Rules on Homes Won’t Change
Despite a spate of revelations in recent weeks that House and Senate lawmakers received special deals on mortgages and rental agreements, it appears unlikely Members will be required to divulge the financial details of their homes anytime soon, with little momentum in either chamber to revisit ethics rules before next year.
Any suggestions to change the rules will be addressed in the 111th Congress, said Nadeam Elshami, Speaker Nancy Pelosis (D-Calif.) spokesman.
Although both House Members and Senators must file annual financial disclosures listing mortgages on homes or properties they own, current ethics rules exempt lawmakers from having to list the details of their primary residence.
There is no requirement for Members to report the details of leased property.
The New York Times reported last week that Ways and Means Chairman Charlie Rangel (D-N.Y.) leases four rent- controlled apartments in his district and uses one of those units as a campaign office space. The newspaper questioned whether the lawmakers use of four such units undermines the intent of local housing regulations.
Rangel defended the arrangement Friday, arguing that he is a long-term tenant of the building and that his relatively low rent is in accordance with rent control laws.
I pay the maximum legal rent, and in fact, would be violating the law if I paid more. When my family moved in, apartments were not scarce in Harlem, and rents were relatively low, including those in Lenox Terrace, Rangel said. Because I have not moved the rents have increased only incrementally each year, and therefore have remained low, especially compared to todays downtown rentals.
While Rangel also defended his use of a fourth apartment on a different floor from his residence as an office, he later amended his statement to add that he would review the lease with the landlord.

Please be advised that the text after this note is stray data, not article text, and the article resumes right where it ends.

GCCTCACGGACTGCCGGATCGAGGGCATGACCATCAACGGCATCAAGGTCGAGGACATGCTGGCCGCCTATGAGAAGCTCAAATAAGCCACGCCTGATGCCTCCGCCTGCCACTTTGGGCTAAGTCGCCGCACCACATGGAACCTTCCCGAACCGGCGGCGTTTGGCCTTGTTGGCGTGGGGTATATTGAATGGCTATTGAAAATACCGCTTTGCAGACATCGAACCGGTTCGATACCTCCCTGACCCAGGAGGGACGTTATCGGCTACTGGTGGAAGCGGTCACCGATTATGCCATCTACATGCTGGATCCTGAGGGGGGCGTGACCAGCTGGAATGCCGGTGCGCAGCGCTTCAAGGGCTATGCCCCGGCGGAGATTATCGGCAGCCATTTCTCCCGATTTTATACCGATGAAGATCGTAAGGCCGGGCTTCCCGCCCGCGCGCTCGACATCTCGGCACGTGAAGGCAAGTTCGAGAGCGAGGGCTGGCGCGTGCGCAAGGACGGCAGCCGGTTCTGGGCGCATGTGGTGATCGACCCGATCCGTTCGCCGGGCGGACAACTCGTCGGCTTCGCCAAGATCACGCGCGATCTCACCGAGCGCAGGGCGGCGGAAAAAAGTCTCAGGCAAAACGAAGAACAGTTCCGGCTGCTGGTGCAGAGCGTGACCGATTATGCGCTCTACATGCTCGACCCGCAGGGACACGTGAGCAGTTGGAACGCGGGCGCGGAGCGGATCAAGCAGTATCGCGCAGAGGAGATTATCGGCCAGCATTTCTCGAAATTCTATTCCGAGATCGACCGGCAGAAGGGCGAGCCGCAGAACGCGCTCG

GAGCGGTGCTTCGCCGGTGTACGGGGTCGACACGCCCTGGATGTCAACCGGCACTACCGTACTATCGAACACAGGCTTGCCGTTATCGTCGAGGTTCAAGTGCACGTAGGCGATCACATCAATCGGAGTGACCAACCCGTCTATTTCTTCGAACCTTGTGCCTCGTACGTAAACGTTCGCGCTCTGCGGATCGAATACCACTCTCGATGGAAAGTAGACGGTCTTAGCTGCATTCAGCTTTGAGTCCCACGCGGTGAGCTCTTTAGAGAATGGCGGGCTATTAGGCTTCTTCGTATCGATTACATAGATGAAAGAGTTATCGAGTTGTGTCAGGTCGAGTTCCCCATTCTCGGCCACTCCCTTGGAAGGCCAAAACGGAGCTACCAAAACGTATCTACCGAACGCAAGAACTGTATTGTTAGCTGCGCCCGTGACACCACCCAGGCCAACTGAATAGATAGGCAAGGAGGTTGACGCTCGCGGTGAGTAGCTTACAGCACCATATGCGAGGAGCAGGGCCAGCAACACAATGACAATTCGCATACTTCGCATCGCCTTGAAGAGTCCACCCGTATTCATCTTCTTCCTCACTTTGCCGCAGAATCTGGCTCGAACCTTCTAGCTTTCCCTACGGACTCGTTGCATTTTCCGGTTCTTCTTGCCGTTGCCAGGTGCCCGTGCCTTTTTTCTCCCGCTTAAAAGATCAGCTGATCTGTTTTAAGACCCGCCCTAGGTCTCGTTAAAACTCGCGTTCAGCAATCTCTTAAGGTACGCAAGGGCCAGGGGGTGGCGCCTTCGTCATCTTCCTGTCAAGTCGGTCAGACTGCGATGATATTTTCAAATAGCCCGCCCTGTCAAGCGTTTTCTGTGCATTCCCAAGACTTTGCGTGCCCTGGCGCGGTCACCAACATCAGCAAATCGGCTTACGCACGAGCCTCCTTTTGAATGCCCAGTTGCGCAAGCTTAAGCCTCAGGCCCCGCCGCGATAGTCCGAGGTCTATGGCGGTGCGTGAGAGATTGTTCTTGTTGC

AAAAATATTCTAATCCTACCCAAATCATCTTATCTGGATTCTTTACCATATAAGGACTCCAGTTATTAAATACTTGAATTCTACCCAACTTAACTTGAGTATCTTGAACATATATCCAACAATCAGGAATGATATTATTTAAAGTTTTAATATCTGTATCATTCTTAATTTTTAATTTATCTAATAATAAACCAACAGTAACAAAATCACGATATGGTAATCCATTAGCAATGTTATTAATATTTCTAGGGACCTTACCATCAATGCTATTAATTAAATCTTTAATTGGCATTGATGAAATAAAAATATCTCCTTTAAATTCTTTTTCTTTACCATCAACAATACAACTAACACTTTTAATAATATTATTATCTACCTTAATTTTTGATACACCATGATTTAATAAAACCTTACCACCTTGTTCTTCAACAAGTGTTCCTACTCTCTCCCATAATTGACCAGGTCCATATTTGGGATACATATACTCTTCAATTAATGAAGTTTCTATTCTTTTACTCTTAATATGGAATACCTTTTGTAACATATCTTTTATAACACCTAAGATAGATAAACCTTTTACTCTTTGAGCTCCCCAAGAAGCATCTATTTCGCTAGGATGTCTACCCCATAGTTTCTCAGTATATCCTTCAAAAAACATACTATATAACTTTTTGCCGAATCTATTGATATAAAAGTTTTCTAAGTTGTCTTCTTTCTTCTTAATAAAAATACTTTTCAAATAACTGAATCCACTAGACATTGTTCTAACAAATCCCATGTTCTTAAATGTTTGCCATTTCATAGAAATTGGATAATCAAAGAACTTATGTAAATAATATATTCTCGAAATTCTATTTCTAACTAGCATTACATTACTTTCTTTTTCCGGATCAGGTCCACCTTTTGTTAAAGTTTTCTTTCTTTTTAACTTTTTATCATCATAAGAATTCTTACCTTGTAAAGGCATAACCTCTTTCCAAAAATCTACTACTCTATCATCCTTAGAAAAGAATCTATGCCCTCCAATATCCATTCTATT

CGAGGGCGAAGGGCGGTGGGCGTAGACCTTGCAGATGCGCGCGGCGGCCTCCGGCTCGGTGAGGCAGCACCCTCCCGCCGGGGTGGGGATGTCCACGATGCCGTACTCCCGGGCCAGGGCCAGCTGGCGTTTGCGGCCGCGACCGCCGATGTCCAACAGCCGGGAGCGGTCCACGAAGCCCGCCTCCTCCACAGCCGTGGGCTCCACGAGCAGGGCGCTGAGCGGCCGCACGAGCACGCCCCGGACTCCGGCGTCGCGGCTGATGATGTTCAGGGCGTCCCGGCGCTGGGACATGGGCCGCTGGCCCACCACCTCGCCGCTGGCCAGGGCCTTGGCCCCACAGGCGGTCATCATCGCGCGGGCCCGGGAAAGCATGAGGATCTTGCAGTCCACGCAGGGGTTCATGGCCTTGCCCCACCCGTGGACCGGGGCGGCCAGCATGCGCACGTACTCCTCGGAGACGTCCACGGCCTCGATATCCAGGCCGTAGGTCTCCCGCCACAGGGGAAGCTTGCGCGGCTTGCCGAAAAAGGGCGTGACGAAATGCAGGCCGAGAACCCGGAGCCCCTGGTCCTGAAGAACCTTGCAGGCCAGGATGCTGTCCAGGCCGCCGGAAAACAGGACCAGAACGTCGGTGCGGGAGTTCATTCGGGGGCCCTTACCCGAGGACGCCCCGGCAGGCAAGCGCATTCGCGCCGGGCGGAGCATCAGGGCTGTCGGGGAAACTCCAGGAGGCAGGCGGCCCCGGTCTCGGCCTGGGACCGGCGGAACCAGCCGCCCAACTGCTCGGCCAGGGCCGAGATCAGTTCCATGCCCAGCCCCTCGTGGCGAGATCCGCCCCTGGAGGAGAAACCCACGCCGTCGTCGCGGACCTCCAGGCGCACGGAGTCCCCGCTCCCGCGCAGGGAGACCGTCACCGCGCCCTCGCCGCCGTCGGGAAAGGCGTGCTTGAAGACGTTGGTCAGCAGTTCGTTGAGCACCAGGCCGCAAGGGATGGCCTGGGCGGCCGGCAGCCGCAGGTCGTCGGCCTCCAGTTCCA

The office mentioned in the story is a small apartment, which I use for working and to make fundraising calls, Rangel said. When the apartment was rented about 10 years ago, there was no question about whether it was appropriate in view of the fact there were and still are other offices in the building. I am looking into that arrangement with the landlord, and if necessary, I will make a change.
A spokesman for House Minority Leader John Boehner (R-Ohio) said the matter is an issue for the House Committee on Standards of Official Conduct to address.
The news stories about Mr. Rangels situation obviously raise questions and the ethics committee would be the appropriate venue to address those questions, spokesman Michael Steel said.
Sen. Norm Colemans (R-Minn.) living arrangements also came under scrutiny recently following a National Journal report that revealed he was renting a Capitol Hill apartment from a prominent Minnesota Republican operative contracted with his Senate campaign.
The Minnesota lawmaker acknowledged he had not paid four $600 rent payments at one point, in part because checks for two of those months were never cashed, and another month he paid with an exchange of used furniture.
In the wake of media reports last month that Countrywide Financial provided both Senate Banking, Housing and Urban Affairs Chairman Chris Dodd (D-Conn.) and Budget Chairman Kent Conrad (D-N.D.) with special mortgage packages, Sen. John Cornyn (R-Texas) sought an amendment to the housing bill that would have required Members to report the details of their primary homes.
Dodd and Conrad both denied wrongdoing in the incident and said they did not seek special treatment in their mortgage deals.
But the amendment was ruled nongermane to the housing measure, forcing Cornyn, vice chairman of the Senate Ethics Committee, to shelve the proposal until he can find a new vehicle.
From Sen. Cornyns perspective, its a simple and common-sense step that the Senate should take to strengthen transparency and bring more accountability to the Congress, Cornyn spokesman Brian Walsh said.